A TOF signal structure consisiting of a peak arising from UV, X-rays, and fast electrons emitted from the target and a peak generated by the fast proton group can be observed in Figure 5a. Ions other than protons are stopped in the thick Al absorber placed in front of the detector. The short peak appearing at the beginning of time axis (7–12 ns) corresponds to the so-called photo-peak and fixes the starting point for the acquisition, that is, the trigger signal. As one can see in Figure 5a, the low sensitivity of the diamond detector to the plasma visible and soft-UV radiation reflects in a narrow photo-peak compared with other detectors such as Faraday cups and ion collectors, allowing to disentangle the high-energy proton component, characterized by short TOF, also at short flight path as in this case [18,21]. The Al filter allows selecting a TOF interval in which the signal, being uniquely generated from protons, can be directly converted in energy distribution using the analysis procedure developed for high-energy (up to 100 MeV level) proton spectrum reconstruction, which takes into account the detector response and the proton energy loss inside the detector thickness using a Monte Carlo approach. Figure 5b shows the proton energy distribution extract related to the TOF signal of Figure 5a. Proton energy cut-offs, distribution, and flux were compared with the ones obtained with the RCF stacks and the TPS placed at the same distance and similar angle with respect to the diamond detector. The comparisons, discussed elsewhere, show a rather good agreement confirming the reliability of TOF technique coupled with the use of diamond detectors and the developed analysis method for high-energy laser-accelerated proton diagnosis. These results also demonstrate that the resolution achievable in high-energy proton TOF measurements with such thin diamond detectors allows monitoring online key features of high energy protons accelerated from high-repetition rate laser systems, such as maximum ion energy and flux, up to 100 MeV level even at about 2 m from the source. Thanks to diamond`s time resolution, it will be also possible to measure the energy bandwidth of the proton beam selected downstream at a user beamline such as ELIMAIA [9]. Moreover, in order to provide measurement of the beam energy spectrum and cut-offs as a function of the emission angle from the source, which is extremely important to characterize the whole beam profile and angular distribution of ion beams with a broad angular aperture (typical divergence >30°), such as the ones accelerated by lasers, an array of diamond detectors, placed at different angles with respect to target normal direction, will to be assembled and tested.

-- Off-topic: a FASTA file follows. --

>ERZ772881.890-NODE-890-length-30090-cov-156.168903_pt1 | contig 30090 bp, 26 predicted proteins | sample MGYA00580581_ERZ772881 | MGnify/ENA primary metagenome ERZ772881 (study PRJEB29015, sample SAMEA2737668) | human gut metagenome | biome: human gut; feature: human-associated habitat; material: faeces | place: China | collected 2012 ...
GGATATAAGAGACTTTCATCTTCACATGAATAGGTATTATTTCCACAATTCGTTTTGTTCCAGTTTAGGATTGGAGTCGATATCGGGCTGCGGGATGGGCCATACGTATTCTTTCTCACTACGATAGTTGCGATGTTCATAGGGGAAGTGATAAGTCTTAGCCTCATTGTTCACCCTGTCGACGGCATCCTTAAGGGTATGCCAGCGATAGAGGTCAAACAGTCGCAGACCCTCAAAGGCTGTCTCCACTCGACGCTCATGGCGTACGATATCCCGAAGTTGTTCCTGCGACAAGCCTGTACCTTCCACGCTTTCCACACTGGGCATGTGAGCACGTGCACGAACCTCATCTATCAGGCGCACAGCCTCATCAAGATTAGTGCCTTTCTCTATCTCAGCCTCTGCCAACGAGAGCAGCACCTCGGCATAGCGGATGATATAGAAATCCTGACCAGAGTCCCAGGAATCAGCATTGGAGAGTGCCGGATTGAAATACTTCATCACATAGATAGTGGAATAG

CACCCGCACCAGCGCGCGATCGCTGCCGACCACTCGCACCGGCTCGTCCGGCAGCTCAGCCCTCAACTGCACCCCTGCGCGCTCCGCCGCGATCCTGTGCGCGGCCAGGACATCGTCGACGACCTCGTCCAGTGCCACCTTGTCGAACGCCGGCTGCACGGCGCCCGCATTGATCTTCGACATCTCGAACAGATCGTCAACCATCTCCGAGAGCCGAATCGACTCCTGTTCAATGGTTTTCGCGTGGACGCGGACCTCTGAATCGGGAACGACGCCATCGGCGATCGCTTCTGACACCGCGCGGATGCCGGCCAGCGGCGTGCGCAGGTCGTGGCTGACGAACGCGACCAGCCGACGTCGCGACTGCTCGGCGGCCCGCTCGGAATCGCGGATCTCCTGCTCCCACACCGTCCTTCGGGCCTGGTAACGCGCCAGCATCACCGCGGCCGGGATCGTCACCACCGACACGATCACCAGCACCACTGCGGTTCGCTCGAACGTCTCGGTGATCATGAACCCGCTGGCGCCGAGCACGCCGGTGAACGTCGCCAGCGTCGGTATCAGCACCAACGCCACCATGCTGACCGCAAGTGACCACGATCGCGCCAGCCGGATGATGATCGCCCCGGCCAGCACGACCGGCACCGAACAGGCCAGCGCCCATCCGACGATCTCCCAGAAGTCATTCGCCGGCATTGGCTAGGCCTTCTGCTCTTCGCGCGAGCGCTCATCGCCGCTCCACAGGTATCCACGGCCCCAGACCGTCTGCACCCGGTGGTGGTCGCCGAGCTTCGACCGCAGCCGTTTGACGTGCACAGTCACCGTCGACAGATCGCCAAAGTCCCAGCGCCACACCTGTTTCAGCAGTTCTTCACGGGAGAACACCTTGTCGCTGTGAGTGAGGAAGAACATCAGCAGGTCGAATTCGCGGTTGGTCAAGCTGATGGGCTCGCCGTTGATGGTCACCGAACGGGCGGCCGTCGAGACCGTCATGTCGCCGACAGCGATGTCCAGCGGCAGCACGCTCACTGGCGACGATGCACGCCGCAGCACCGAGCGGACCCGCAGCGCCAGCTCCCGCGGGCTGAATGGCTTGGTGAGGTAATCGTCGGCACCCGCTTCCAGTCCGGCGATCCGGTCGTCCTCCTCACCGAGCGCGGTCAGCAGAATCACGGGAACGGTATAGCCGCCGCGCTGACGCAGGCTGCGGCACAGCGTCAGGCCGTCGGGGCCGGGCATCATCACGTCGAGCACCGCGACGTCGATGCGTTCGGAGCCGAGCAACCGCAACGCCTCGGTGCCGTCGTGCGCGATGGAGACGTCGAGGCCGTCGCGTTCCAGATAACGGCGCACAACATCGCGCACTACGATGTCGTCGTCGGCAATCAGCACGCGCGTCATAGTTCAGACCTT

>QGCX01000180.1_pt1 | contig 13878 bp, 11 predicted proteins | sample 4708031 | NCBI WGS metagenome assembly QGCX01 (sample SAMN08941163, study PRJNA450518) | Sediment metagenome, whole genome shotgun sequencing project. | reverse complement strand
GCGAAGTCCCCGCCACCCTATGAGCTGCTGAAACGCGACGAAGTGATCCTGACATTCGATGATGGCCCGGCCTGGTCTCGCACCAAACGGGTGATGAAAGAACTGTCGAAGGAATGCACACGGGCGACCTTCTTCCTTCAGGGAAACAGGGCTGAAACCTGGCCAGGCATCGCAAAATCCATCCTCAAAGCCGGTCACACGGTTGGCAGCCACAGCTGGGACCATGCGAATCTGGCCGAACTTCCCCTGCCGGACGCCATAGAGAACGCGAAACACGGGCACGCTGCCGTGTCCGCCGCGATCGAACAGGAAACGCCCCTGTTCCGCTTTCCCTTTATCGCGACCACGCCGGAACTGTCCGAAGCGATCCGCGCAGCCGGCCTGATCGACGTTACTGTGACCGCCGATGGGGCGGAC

2.3. Emittance Diagnostics Device

In order to optimize the particle transport and injection from the PMQs system to the ESS, a beam emittance detector (BED) will be placed downstream the PMQs. A BED has been designed and realized and will be installed at ELIMAIA to characterize the ion beam focused by the ELIMED quadrupoles. The ELIMED BED is based on the pepper-pot operating principle, which converts the beam flux density as a function of position into a measurable signal, and consists of three main parts: a grid, a plastic scintillator, and an optical system (mirror + CCD camera). Acquired images will be elaborated in real-time using a dedicate software. Such a system can be inserted into the beam axis (reference trajectory) by a motorized system.

2.4. Single Shot Diagnostics

Detectors, working in single shot mode, will be also available at the ELIMAIA to provide a full characterization of the ion beam source, such as, for instance, RCF and nuclear track detectors such as CR39 type. A tower will be available in the ELIMAIA interaction chamber specifically designed for holding various types of film detectors organized in stacks, which will be used for “calibration shots”, to measure ion beam key parameters. Such a tower was designed to accommodate several film detector stacks.